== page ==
Vanderkam (Grindhopping) offers a "new" system of time management: if readers want to "make" more time to spend with their children, get fit, or write that novel, they must slash nonessential time wasters and minimize tasks that are not "core competencies," a business term for what a company does best and must prioritize. She offers solid and even excellent career advice, about both how to make the most of time at a current job and how to manage time to get ahead. And there is something curiously fascinating about her bizarrely brutal approach to time management ("There's little point... in spending much time on activities in which you can't excel"). But given that the author seems to be targeting a very rarefied echelon of upper-middle-class working moms (like herself), the book might have very limited appeal. More alienating, though, is her insistence on pummeling the life out of life. Vanderkam's vision may yield plenty of time to pursue worthy activities, but it's a life leached of color or spontaneity. (May) [Page 51]. Copyright 2010 Reed Business Information.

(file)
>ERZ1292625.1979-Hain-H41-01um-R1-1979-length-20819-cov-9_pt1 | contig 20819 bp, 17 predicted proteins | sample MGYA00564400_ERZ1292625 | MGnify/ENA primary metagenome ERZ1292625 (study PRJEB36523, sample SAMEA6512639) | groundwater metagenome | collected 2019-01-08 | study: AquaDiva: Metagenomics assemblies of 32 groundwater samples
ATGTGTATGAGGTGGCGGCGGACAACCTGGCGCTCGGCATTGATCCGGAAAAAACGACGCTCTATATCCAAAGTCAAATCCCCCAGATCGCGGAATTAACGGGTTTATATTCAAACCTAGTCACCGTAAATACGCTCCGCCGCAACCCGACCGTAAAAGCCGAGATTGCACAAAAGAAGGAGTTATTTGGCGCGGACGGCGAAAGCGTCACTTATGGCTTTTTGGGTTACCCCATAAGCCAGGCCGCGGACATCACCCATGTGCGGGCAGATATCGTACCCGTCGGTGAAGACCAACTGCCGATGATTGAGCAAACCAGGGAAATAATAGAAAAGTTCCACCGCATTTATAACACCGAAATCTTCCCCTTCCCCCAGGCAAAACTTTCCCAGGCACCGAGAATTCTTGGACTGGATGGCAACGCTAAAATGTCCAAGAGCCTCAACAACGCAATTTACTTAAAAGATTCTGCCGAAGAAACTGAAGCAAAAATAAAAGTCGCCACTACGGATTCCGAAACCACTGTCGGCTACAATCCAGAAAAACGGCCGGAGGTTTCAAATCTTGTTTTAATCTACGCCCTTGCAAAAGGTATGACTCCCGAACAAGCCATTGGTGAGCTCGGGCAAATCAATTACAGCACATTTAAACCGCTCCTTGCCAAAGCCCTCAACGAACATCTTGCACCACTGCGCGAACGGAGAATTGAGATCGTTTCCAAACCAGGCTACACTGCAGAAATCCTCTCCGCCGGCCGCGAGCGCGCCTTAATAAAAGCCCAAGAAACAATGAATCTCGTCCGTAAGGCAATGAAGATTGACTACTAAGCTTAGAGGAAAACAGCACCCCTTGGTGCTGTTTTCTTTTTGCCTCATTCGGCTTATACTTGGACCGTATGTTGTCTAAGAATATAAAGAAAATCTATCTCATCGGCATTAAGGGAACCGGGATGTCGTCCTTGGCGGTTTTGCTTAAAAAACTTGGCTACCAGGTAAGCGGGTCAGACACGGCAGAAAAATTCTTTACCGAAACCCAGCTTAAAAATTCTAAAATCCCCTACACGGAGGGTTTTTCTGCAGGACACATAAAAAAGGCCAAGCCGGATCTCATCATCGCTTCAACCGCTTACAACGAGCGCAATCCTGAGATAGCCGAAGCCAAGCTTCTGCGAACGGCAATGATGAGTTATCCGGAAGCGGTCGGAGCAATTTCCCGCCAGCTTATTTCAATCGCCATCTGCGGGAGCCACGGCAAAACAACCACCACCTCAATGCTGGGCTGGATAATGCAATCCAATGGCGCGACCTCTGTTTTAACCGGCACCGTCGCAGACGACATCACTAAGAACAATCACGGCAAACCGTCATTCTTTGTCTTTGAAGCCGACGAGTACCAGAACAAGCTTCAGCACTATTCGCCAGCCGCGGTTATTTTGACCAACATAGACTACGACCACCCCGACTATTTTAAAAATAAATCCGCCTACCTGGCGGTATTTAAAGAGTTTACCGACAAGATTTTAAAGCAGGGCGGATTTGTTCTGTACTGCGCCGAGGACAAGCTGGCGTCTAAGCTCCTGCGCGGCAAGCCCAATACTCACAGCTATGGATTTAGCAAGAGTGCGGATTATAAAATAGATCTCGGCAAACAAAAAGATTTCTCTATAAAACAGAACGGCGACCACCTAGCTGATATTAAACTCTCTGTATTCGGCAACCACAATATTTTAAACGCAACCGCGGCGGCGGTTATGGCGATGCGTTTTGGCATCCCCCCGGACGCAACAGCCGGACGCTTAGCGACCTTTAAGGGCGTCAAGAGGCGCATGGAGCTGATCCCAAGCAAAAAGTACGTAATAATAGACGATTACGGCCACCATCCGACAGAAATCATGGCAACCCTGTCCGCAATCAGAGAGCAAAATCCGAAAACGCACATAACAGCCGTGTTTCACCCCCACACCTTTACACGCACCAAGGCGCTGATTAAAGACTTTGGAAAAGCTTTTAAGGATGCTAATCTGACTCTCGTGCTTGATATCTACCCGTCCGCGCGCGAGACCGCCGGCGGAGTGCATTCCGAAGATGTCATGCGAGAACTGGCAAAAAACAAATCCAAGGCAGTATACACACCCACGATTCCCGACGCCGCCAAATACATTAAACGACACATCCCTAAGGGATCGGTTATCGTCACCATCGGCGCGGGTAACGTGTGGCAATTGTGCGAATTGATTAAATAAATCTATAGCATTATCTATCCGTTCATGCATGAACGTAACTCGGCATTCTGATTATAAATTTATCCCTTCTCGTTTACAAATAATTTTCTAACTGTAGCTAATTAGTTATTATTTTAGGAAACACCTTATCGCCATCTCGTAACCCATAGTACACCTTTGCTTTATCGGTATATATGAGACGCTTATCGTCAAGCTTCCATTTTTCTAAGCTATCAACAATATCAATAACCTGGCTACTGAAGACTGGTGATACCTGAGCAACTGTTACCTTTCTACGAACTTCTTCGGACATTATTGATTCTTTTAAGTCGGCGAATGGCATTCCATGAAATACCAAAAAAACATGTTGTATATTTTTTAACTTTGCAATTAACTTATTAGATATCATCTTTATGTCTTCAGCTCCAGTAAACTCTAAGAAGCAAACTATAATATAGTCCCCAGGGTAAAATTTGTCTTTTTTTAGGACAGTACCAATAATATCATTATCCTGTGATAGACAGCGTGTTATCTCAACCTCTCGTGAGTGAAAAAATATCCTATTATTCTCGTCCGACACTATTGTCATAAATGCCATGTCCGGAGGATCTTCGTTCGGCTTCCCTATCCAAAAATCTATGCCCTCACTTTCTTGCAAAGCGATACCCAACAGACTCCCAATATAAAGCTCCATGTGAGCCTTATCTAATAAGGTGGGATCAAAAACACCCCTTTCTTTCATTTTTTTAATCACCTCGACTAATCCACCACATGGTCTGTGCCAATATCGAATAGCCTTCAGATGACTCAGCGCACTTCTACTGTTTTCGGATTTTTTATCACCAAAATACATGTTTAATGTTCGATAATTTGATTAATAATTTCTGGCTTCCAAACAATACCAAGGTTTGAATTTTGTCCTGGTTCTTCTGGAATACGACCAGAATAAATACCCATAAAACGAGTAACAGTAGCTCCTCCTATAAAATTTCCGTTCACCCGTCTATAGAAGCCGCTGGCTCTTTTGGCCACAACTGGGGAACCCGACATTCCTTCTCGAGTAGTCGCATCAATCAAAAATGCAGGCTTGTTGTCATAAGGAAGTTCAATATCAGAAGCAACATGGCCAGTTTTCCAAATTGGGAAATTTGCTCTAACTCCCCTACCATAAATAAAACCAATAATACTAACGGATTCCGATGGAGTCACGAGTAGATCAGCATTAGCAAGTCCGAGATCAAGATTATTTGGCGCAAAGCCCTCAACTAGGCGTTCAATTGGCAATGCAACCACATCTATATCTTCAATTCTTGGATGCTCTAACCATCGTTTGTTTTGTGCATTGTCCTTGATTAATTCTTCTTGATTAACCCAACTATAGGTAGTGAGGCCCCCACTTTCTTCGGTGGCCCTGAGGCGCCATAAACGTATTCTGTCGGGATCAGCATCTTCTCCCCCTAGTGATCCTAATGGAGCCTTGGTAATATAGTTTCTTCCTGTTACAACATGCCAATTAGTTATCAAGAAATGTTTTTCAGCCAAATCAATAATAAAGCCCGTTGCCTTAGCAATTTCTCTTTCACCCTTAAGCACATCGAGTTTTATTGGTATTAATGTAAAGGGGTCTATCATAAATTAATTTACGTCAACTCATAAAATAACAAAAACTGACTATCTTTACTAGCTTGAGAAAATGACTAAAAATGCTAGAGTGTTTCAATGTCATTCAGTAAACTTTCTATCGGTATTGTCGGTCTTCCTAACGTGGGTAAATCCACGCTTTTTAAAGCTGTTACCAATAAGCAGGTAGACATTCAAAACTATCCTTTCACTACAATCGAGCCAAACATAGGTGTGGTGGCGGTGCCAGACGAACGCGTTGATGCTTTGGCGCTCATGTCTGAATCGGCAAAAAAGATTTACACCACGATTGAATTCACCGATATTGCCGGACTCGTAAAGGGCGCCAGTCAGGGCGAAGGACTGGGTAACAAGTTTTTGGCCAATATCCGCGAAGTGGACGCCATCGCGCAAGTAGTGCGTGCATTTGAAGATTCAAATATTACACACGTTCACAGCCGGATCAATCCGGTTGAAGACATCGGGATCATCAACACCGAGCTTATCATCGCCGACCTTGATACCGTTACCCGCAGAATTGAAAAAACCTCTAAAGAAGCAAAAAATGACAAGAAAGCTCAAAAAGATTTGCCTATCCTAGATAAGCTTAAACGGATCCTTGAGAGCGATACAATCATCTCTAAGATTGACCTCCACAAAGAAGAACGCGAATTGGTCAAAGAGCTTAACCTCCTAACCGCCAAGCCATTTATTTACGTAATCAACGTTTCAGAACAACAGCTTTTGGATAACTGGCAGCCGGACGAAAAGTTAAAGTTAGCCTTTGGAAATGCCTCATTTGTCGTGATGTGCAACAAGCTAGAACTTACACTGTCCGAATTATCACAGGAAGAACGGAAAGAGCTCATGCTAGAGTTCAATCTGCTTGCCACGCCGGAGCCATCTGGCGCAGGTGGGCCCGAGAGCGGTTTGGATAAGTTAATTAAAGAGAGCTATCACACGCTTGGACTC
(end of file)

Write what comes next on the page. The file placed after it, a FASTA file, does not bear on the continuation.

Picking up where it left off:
Review by Publisher Summary 1

Explains how to reorganize and prioritize a weekly schedule in order to meet the demands of today's high-pressure lifestyles while still making time for personal needs and interests, sharing inspirational success stories about people who have effectively implemented the author's principles.

Review by Publisher Summary 2

Explains how to reorganize and prioritize a weekly schedule in order to meet the demands of today's high-pressure lifestyles while still making time for personal needs and interests.

Review by Publisher Summary 3